I've never had such a year for greenhouse tomatoes, nor one where every tomato has ripened - no green tomato chutney this year. The outside ones are somewhat blighty now, but they've cropped well too. I suppose we had a little less humidity at a vital time than you did.
It's fortunate that most of my capital is invested in property, if I were reliant on interest, I'd be an a poor way by now.
I had forgotten they were called "Smith Periods" but did know about the blight conditions...but always good to have a new reference so thanks for this.
I think the other key is, perversely maybe given the humidity factor, LACK of watering the plants for a couple of days as this stresses them... that's I'm sure what finally enabled the blight did for a large proportion of ours this year.
In the end not a bad crop considering our main efforts were elsewhere. Still many ripening here too.
Whilst I agree with many of Corbyn's beliefs I find his total belief in them worrying. One needs to know when to compromise and I don't think he does. He also appears to have a very short temper when they are questioned.
Yes, shame about the comments box thing...I've now forgotten which post I wanted!
Z - do you not feel that people holding property that they do not personally require to live in is contributing to the current housing crisis?
NiC - I've read that about lack of watering; but, all ours are on an auto-watering system, so I'm unconvinced.
Two very small London flats and some lock-up garages - not in this case, no. The flats are ideal for single people with a good disposable income; at a time when they wanted to settle down and buy, they could get a larger place further out for the same money - these are obvious rental properties.
As for the wider issue, it's certainly the case that some people build up large rental portfolios, which may well tend to put the prices up overall. However, whilst owning a second home contributes to a lack of accommodation overall, how does renting out a house do that? - it's lived in, not empty.
Ah but Z, the unavailability of small flats (because BTL'ers are accumulating them for their personal gain) is what is causing people who used to be able to buy/get on the bottom of the property ladder to no longer be able to so do.
In almost every case renting costs more than buying. Many people could get on the property ladder with a guarantor (parent/grandparent/employer), if only the small properties weren't being held by greedy people.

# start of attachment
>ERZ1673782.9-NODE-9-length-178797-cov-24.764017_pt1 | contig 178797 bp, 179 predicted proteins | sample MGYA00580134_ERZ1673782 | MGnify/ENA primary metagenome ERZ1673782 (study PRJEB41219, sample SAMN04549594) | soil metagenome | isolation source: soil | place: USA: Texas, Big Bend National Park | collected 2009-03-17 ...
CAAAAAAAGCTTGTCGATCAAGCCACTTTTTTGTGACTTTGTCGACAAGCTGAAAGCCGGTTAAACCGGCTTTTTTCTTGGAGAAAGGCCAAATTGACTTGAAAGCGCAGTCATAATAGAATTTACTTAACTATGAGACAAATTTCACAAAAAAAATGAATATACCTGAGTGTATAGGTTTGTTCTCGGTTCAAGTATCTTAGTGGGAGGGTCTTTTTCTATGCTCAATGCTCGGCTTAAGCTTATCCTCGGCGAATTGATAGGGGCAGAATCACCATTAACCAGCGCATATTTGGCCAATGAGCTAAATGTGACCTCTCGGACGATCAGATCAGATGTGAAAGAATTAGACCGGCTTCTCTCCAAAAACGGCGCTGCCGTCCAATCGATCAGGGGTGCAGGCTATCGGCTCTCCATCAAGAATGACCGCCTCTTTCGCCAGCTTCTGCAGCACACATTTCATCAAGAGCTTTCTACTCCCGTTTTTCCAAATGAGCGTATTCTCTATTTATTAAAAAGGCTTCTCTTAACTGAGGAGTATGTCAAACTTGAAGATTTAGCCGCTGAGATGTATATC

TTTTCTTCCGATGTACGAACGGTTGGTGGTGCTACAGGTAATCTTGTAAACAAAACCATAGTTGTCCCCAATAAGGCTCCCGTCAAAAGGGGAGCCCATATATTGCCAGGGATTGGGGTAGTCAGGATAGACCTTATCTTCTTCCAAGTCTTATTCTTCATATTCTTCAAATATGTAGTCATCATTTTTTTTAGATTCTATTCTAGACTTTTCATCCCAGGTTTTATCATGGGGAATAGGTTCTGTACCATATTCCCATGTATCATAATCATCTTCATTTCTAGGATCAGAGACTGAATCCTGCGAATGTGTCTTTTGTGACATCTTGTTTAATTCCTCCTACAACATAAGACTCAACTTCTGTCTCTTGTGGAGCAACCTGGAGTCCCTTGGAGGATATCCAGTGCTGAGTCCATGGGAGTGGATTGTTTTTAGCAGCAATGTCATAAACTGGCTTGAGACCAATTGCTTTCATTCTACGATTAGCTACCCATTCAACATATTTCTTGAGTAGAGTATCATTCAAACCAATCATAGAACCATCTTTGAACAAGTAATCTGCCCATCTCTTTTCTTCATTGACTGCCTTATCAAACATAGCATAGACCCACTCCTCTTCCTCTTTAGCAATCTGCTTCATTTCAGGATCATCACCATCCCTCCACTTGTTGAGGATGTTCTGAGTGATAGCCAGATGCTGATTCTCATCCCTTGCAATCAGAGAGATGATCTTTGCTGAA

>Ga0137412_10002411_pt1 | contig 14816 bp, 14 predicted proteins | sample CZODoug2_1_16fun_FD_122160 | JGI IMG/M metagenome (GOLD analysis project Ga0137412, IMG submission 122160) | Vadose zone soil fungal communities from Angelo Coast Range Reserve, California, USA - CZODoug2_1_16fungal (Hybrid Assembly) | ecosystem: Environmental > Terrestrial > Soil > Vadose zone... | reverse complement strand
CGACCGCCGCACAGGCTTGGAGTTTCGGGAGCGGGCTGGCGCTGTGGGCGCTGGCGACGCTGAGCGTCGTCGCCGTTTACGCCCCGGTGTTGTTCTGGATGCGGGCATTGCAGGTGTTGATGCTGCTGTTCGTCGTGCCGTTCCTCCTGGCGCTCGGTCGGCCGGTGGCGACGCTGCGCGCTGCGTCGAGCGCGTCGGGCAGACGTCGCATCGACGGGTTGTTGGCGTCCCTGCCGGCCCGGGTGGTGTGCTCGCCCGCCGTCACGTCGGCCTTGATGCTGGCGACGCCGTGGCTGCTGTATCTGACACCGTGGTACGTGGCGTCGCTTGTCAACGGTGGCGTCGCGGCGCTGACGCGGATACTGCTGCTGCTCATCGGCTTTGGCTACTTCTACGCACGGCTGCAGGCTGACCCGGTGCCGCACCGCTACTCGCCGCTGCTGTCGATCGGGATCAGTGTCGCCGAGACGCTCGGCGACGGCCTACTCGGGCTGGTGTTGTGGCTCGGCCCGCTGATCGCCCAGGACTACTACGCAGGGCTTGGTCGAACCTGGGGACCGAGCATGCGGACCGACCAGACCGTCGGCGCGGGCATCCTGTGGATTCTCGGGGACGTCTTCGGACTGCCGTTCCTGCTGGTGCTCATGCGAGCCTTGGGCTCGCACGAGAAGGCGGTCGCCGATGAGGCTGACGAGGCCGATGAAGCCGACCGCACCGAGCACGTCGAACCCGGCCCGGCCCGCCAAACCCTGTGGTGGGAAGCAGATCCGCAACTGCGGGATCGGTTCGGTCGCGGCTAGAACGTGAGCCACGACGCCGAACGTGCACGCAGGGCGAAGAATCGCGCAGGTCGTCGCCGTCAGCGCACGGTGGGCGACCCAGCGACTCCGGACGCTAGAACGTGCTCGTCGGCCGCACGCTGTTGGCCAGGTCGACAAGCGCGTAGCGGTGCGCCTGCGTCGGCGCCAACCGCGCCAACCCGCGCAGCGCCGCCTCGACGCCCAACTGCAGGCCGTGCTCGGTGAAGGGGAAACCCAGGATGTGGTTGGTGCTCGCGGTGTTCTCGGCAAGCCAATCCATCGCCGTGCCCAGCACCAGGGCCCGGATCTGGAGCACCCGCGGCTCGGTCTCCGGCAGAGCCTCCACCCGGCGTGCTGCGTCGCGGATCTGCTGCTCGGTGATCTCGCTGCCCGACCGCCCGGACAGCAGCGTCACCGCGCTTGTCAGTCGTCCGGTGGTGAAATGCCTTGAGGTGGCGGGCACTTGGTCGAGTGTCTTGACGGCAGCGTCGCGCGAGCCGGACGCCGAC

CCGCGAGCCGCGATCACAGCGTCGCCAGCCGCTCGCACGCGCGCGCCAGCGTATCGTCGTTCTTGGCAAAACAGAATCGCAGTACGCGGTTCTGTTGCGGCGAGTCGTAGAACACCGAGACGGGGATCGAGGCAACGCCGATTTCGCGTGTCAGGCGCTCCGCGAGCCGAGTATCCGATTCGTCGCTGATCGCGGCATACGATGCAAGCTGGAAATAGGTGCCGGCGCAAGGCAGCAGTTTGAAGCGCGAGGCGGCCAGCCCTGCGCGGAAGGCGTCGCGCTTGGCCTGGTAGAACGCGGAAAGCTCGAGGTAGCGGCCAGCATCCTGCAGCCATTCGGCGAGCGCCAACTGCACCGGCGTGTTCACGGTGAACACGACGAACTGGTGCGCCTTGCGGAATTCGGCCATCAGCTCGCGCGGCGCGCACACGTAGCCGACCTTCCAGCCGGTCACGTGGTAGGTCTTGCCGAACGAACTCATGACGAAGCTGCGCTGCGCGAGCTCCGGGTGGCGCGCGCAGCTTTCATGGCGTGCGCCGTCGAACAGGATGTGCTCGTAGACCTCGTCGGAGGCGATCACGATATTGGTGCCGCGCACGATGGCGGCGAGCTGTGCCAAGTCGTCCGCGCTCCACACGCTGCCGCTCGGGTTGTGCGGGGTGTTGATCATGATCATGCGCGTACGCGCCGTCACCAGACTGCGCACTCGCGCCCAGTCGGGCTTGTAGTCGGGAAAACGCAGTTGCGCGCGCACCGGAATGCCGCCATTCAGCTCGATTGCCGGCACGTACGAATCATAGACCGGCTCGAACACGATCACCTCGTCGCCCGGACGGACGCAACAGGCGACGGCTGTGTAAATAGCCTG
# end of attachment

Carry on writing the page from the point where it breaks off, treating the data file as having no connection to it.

It's impossible for most parents to buy a flat for their kids to use while they are at university these days, because all the parents who bought near universtiies in previous years now hold on to them as they can see what a good gravy train they are.
Round here, most blocks of new-build by small country stations are now only for sale for renting out.
It's not fair, and it's got to stop.
I'm glad that many of the BTL allowances have been cut. I think there is more that should be done to force the release of low-cost starter homes from BTL for genuine first-time buyers.
Otherwise, with more pension pots being plundered at 55 to provide £25K multiples for each deposit on a BTL (which is all you need these days) there will soon be no small properties for anyone to buy. Developers don't like building small units as there is less profit to be made on them.
The other big problem in many areas are early-settled Eastern Europeans (ie those who came here within the first year of so of their countries joining the EU and our borders being opened when other EU countries' weren't) - around here, many of the first wave now own a dozen or more properties which they rent out to their fellow-countrymen - often unofficially, and without all the proper safety checks and tenant rights.
Sadly I don;'t think even a perfect watering regime will save you if all else is right (or wrong) but I'm sure a poor watering regime makes getting blight easier. Like many things it's a mix of the factors.